Among these, the Dunajec River cycling path stands as a small but bright gem. The routes take us along the old towpaths, just above the water level, where for centuries horses pulled boats and rafts upstream.
The length of the cycle trail is 18km, add 4km if you start in Krościenko nad Dunajcem, the elevation gain and loss are negligible. Allow at least 90 minutes if you want to really enjoy the place and maybe stop to take some pictures.
Although flanked by steep mountains, the cycle path along the river is gentle and pleasant, with only a few short slopes. The road is unpaved but very well maintained, easily rideable for anyone, this is a perfect family cycling trip.
The countless wooden rafts moving up and down the river add suggestiveness to the already evocative atmosphere of the gorge. A few years ago, the opening of a new border crossing opened the access to some paths through the Pieniny hills on the Slovakian side.
For long-distance bicycle travelers, the Dunajec River Gorge makes a perfect entry/exit point between Slovakia and Poland, acting as a bridge connecting two regions that are amongst the most idyllic in their respective countries.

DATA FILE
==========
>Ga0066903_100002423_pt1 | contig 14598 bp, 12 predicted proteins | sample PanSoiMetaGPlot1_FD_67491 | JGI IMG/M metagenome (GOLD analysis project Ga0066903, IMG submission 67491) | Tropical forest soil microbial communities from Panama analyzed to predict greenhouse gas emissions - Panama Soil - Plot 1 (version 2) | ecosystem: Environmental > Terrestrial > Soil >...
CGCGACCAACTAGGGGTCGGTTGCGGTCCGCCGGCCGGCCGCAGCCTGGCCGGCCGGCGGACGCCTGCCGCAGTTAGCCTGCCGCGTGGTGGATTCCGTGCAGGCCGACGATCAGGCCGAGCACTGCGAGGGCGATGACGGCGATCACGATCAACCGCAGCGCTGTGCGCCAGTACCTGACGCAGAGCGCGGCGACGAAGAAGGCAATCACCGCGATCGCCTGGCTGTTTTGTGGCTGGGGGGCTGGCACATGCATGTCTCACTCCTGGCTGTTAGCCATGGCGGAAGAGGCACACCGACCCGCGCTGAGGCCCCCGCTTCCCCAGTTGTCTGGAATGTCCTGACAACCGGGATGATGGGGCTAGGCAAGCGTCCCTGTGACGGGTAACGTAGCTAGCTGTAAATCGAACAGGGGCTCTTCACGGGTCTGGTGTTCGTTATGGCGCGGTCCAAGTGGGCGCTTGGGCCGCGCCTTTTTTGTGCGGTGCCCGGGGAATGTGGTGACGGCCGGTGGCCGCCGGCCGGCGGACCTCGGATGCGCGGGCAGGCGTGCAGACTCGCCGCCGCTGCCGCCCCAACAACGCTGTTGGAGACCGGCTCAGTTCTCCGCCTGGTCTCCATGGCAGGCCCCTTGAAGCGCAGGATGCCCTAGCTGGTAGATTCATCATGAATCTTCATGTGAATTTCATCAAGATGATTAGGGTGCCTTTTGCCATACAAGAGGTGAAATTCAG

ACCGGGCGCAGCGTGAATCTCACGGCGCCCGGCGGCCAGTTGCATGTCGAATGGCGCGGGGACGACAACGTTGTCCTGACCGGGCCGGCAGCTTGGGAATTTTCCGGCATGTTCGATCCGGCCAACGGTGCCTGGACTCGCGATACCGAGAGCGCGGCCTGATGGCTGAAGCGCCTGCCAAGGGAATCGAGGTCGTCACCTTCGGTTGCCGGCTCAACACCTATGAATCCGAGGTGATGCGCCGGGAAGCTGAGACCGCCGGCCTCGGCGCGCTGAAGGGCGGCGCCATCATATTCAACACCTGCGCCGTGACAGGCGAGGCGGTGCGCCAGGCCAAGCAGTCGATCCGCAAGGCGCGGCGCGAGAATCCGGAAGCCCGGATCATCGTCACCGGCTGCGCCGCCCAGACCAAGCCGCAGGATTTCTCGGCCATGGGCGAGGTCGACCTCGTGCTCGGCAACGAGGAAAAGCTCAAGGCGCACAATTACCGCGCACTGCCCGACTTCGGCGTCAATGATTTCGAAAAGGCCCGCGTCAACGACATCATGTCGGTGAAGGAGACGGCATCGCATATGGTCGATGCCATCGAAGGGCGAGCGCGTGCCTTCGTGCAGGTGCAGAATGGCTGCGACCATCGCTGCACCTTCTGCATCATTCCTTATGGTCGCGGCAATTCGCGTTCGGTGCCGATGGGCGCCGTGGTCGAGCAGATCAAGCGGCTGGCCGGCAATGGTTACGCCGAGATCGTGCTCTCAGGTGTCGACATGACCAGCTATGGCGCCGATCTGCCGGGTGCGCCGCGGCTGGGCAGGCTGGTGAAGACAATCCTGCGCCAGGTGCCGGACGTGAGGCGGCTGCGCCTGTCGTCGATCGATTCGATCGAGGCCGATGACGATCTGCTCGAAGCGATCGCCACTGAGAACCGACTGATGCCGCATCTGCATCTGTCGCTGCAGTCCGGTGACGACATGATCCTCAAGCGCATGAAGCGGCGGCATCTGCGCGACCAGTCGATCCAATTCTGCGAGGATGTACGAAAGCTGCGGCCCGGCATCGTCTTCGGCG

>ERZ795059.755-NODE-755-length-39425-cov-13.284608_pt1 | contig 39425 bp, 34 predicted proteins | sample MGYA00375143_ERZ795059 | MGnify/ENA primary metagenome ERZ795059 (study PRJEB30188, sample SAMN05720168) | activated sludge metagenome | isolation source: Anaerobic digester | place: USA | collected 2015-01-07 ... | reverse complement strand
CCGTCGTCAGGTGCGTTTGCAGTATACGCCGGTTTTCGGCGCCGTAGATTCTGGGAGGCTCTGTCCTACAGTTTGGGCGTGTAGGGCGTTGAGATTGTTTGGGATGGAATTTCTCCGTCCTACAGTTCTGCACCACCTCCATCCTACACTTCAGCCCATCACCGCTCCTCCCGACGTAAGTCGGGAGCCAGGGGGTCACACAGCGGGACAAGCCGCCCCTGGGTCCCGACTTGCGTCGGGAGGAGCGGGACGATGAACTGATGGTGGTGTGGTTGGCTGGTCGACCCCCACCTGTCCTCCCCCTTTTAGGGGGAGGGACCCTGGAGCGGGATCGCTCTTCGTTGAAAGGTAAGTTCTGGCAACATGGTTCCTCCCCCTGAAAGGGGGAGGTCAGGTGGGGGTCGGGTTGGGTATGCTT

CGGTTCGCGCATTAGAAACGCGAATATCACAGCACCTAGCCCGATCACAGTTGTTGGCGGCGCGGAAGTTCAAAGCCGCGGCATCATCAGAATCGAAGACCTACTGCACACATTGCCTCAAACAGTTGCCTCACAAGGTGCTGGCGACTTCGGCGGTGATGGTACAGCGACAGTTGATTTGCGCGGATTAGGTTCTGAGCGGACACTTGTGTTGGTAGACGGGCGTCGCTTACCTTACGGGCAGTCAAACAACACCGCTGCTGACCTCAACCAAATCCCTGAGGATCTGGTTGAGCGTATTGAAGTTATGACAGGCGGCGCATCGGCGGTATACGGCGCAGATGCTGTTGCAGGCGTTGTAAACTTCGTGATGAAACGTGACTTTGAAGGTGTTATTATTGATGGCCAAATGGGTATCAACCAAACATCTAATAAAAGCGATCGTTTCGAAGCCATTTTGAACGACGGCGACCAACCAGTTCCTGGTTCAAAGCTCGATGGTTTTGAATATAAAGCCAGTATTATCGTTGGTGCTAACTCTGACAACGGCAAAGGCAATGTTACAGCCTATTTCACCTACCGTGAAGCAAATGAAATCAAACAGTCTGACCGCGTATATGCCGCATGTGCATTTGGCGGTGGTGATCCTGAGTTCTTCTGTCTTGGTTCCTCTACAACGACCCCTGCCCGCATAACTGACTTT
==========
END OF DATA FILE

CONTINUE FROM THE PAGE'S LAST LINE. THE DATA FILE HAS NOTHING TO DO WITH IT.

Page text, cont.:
Stuff to see nearby
The legend of Niedzica Castle
This 700-years-old castle, built on an ancient stronghold, not only looks good but also has some thrill in its meanders. Before the Czorsztyn reservoir was built, the castle had quite a vampiresque attire, perched high on a rock above the Dunajec River.
There have always been tales and legends about this place, quite some gothic moods: tortures, homicides, etc. The most famous tale nowadays is about Sebastián Berzeviczy, who traveled to the Americas in the 18th century.
The story says he married an Inca princess. The couple had a daughter who married the nephew of an Inca insurrection leader, Túpac Amaru II, whose assumed name implied descent from Inca kings. Túpac Amaru was executed by the Spaniards after rebelling against the colonial regime.
Apparently, he was in possession of some sacred Inca scrolls which eventually ended up in the hands of his surviving family members, namely Berzeviczy’s daughter, Umina, and her husband, Andrés Túpac Amaru.
The family fled to Italy, where Andrés was killed in suspicious circumstances. Sebastián Berzeviczy, Umina and her son moved to Hungary and settled at the castle. Umina was assassinated here sometime later. Her testament to son Anton, written in 1797 and stored in the castle, allegedly contained information about the lost treasure of the Incas.
A leaden case was found at the castle with some “quipu” writings, but it was later lost in Kraków. The idea that the map to an Inca treasure could be hidden somewhere here is still cherished today.
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Pieniny National Park